Back when I was a younger traveler – both in age and experience – I was all about Lonely Planet guides. And they were all great until I had literally the worst experience ever in Ecuador with a LP guide that – upon research – had terrible reviews, inaccurate outdated information and generally terrible guiding in a country where you actually need it.
Whereas Latin America often requires a guide book since the tourist sites aren’t well marked or easy to get to, as an English speaker in Europe, you really don’t need a guidebook for the most part. The major sites are well traveled, they all have English information pamphlets and most of the picture/statuary legends are translated into English. Plus there’s the entirety of the internet for hotel and food recommendations so traveling advice is everywhere if you want it.
But I still buy guidebooks because I often don’t have internet access when I’m wandering about in a city and when I travel to Europe, I buy a Rick Steves guide because he has kick ass city walking tours. Really, that’s my main thing. I love a good tourist site but what I really want to do in a new city is walk around, see the neighborhoods, find some beautiful stuff and learn a few things. Overall, Rick Steves is great for that kind of traveling and I’ve had great luck with his guides in Berlin, Istanbul, Spain and Belgium.
The Rick Steves guide to Greece, however, has some great walking tours but he admits to bias for mainland Greece over the islands and he doesn’t like Athens. Weirdly, he wasn’t alone in that! He – and almost everyone else I talked to before I left – said “don’t stay in Athens any longer than you need to. Get in, see a few things and get out.”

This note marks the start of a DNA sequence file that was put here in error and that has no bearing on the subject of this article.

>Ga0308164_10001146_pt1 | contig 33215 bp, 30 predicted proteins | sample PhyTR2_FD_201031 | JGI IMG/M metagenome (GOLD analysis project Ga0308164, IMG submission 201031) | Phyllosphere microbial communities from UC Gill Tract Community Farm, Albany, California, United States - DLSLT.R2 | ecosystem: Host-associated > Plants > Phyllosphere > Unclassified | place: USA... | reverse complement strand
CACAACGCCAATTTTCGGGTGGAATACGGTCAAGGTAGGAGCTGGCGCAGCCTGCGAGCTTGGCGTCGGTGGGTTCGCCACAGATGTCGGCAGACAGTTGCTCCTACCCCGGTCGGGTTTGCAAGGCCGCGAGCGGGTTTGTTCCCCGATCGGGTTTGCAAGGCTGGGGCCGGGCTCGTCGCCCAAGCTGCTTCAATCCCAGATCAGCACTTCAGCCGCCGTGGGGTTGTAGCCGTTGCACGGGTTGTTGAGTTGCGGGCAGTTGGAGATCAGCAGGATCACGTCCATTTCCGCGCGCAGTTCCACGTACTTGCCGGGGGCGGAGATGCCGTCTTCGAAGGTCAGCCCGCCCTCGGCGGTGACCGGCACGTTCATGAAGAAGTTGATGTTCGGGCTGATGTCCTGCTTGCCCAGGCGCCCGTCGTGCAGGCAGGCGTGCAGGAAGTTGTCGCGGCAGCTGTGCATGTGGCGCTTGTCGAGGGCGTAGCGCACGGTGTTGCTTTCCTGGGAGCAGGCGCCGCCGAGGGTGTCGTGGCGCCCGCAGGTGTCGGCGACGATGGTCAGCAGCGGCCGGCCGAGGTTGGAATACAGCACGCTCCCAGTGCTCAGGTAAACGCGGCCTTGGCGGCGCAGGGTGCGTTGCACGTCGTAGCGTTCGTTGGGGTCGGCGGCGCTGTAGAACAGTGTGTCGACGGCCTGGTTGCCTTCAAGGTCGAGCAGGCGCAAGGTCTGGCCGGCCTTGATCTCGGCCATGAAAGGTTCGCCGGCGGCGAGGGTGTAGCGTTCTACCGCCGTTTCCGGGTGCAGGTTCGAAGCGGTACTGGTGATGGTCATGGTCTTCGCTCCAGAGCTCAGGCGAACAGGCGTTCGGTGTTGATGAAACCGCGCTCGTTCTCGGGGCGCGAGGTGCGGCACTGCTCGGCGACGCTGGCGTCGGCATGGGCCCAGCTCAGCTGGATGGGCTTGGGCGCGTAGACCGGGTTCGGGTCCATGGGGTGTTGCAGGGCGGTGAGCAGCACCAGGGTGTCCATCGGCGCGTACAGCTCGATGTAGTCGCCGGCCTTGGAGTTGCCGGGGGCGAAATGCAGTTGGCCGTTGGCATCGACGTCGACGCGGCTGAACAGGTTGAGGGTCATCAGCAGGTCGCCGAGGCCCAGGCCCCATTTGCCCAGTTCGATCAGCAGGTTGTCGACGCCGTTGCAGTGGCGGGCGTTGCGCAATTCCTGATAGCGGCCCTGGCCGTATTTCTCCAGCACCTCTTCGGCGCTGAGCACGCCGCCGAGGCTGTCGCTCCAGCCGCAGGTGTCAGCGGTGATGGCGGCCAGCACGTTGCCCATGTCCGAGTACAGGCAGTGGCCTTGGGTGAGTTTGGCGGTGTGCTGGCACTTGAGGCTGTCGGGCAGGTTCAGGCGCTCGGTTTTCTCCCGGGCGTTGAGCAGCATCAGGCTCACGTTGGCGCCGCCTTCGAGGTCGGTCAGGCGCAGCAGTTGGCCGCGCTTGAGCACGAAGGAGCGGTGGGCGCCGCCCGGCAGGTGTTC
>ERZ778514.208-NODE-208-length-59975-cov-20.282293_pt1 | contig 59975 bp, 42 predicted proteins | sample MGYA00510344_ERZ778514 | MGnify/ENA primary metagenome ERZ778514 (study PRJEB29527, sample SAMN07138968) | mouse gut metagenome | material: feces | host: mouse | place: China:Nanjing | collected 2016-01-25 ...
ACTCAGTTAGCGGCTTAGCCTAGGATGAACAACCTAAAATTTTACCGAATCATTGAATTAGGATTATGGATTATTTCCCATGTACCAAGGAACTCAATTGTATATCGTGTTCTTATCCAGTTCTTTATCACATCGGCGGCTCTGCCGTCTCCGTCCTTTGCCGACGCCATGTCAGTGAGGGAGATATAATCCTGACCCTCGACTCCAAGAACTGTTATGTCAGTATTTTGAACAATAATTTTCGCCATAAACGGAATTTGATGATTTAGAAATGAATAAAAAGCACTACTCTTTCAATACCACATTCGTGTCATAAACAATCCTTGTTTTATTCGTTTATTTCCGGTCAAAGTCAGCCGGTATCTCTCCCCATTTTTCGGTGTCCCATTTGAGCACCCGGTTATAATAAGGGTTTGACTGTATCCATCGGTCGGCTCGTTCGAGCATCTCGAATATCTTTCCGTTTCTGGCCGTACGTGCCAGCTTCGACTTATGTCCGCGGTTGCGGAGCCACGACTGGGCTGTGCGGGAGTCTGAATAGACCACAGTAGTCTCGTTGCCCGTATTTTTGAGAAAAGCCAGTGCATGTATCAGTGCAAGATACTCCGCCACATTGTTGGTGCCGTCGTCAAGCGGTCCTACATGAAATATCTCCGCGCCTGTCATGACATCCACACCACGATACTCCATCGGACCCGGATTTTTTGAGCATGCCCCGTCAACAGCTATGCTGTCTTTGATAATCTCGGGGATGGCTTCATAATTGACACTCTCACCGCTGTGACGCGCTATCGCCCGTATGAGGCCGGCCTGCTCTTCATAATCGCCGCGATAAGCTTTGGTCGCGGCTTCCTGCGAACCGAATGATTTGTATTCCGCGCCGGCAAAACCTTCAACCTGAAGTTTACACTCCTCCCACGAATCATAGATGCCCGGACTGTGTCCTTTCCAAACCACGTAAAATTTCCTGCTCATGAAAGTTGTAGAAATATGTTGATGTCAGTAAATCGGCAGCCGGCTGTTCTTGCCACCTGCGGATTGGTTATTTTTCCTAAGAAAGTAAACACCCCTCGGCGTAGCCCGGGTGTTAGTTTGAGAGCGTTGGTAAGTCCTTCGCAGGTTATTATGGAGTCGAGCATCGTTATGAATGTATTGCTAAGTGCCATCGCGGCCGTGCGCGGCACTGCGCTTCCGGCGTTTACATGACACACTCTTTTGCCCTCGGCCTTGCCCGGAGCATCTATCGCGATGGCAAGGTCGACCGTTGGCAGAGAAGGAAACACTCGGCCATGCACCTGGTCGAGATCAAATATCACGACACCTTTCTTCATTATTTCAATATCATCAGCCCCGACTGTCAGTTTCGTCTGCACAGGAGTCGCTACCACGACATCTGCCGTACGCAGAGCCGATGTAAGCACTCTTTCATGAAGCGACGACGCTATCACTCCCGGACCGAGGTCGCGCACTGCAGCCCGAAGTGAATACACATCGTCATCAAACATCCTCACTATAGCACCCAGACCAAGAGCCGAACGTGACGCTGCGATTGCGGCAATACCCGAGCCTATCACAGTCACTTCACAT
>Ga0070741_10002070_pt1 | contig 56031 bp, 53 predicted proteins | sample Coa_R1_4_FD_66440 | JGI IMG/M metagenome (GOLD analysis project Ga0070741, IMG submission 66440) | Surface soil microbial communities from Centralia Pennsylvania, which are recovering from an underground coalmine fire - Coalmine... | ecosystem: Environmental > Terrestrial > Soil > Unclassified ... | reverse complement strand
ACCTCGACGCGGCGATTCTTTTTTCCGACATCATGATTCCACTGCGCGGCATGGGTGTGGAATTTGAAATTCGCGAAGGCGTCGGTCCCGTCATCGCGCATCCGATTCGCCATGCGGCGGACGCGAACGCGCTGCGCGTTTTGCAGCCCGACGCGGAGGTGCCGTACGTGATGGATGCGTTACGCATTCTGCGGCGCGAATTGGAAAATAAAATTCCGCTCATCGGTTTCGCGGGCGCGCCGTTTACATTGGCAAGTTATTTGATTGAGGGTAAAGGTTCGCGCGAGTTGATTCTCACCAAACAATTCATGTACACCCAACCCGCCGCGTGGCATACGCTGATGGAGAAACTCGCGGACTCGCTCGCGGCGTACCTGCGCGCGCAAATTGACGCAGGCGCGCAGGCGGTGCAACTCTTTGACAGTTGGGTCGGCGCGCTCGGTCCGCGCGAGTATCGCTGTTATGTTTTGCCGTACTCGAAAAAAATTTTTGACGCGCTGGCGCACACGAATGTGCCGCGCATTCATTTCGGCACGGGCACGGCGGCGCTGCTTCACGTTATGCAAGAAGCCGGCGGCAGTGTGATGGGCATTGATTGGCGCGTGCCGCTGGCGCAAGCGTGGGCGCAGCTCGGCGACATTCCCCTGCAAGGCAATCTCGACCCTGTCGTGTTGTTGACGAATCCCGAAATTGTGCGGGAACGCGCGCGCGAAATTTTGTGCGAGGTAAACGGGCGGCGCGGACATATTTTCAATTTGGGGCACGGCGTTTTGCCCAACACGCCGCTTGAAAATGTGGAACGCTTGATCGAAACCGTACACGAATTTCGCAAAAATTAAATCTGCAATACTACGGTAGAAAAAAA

I totally disagree.
Ya’ll, Athens is cool as hell. I found the city to be colorful and intriguing and full of a captivating cast of characters.
There were international groups of backpacking kids with 1 euro beers sitting in the Monastiraki square, rich European ladies dragging YSL luggage in their stiletto heels on cobblestones (!), craggy Greek men sitting around small café tables with permanently installed cigarettes discussing the world’s problems and crowds of young Greeks bustling about the business of life.
The city is full of street art. A lot of it is scribble but there are some really legitimately beautiful pieces all over the city.
It reminded me of Berlin. I suspect that with Athens’ economic issues, it’s like Berlin circa 1993 after the wall fell but before the city got back in its feet.
My favorite neighborhood was Anafiotika in the Plaka, a gorgeous neighborhood built by islanders from Anafi. It climbs right up the hill to the Acropolis
Via long sets of stairs
It’s a beautiful windy space full of cozy white buildings tucked into corners with blue shutters, blooming bougainvillea
Trees growing into the buildings
and always the neighborhood cats
I saw the best street art in the whole city up in this neighborhood, like these Three Graceful Harpies
This Humpty Dumpty reading
These lovers by our cafe table
These tiny murals
And this memento of the ocean
The views of Athens were stunning from this hillside perch
And I found myself dreaming of coming back here and living for a few months. I would rent a tiny place in this neighborhood and I likely wouldn’t ever come back with a view like this every day.
We only spent a few days in Athens but I would go back in a minute. I found the city easy to navigate, full of beautiful things and I wanted more time to explore the neighborhoods and find some decent food. We had crap luck with food until the end of our trip.
But for real, Athens you’re a stunner. I can’t wait to revisit you!